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This is an interesting book, but not quite as good as the jacket quotations. Nothing new in that. It is supposed to count as a “psychological thriller” or a crime novel on the strength of the last forty pages out of 260 but that’s pushing it and, in any case, those pages seem a bit contrived and implausible – there are not just loose ends at the end but awkward jumps and implausible claims. In contrast, what goes before is a sustained effort in character building. Most of the book is devoted to building the character of the first-person narrator, Eileen, who isn’t very likeable, has habits not for the squeamish, and lives an awful life spent between two prisons – home and her place of work. It is only late in the book that a second, contrasting character is introduced – Rebecca, who is imagined by Eileen as her opposite: adventurous, clever, glamorous, the usual suspects. At this point, I was reminded of Suzanne Rindell’s The Other Typist where the life of the narrator, a police precinct typist, is transformed by the arrival of her Other. Rebecca's arrival turns the novel into Eileen's Coming of Age story.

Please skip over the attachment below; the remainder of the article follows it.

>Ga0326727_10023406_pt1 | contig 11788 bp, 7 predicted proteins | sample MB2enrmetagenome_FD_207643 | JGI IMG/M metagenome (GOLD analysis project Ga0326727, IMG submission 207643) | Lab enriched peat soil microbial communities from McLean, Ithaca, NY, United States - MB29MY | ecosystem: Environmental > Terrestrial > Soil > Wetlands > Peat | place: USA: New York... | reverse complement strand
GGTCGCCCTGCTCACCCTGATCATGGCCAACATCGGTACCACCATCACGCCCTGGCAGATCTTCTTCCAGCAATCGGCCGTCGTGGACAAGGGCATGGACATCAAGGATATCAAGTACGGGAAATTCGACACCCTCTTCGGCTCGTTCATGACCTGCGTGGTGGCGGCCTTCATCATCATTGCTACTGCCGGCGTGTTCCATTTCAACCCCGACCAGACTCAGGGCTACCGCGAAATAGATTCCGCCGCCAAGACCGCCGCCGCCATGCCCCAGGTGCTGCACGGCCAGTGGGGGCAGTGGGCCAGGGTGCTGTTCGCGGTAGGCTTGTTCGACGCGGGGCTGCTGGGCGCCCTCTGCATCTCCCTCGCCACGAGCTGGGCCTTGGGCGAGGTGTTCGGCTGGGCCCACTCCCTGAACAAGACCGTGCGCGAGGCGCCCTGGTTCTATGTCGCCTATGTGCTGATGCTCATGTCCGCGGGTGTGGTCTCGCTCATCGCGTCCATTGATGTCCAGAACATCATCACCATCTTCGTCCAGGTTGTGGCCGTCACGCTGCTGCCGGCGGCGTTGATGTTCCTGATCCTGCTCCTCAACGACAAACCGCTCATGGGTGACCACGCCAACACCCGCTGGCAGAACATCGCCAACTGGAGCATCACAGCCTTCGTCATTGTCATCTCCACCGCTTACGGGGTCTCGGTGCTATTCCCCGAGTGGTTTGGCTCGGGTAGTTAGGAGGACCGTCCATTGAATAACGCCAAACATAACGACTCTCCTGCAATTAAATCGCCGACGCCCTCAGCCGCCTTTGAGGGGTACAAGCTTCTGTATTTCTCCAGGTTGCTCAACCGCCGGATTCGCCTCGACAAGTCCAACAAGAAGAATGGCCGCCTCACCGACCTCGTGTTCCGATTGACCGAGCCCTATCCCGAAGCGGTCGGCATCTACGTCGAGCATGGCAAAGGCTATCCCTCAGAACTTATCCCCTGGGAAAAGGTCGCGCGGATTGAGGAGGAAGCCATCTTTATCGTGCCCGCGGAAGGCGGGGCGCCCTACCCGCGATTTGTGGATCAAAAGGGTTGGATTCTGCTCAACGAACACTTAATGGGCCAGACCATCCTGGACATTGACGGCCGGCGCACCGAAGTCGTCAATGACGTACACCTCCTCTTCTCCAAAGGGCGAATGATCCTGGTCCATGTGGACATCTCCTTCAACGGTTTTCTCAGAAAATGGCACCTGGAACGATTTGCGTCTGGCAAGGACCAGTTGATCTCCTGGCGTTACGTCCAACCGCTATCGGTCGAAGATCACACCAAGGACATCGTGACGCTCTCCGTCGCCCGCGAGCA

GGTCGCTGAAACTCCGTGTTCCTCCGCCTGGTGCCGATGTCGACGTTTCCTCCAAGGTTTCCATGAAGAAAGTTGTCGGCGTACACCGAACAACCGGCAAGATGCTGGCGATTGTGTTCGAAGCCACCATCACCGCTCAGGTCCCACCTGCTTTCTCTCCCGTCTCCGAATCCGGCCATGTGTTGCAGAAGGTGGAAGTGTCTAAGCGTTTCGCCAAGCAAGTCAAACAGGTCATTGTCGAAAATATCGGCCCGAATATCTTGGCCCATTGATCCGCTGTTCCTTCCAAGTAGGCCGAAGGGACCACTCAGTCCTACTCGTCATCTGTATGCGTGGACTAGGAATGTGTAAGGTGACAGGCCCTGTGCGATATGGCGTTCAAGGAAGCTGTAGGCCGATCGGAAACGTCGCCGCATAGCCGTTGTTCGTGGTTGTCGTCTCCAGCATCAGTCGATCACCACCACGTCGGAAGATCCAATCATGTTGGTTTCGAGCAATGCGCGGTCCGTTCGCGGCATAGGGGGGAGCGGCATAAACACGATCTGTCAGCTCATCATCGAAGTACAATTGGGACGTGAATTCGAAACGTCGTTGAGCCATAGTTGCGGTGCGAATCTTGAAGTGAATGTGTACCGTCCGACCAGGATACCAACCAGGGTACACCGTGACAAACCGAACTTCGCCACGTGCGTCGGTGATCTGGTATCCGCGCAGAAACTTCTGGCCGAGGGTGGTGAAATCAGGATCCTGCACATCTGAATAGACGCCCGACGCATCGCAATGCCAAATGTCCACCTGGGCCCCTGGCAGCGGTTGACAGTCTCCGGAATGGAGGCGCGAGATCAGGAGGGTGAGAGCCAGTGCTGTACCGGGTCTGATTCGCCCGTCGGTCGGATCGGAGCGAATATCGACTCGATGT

I did sit up late to finish the book but then the late sitting only began because I could see I had just thirty pages to go. Before that, the tone of Moshfegh’s narration is very even – the language, the pace – and had my own mood been distracted I think I would have given up on the book long before the end. That said, the imagination deployed in creating Eileen and the serious commitment evinced in doing it over so many pages is impressive. But a lot better than that? Let’s wait until we read about people reading this book for a second or third time.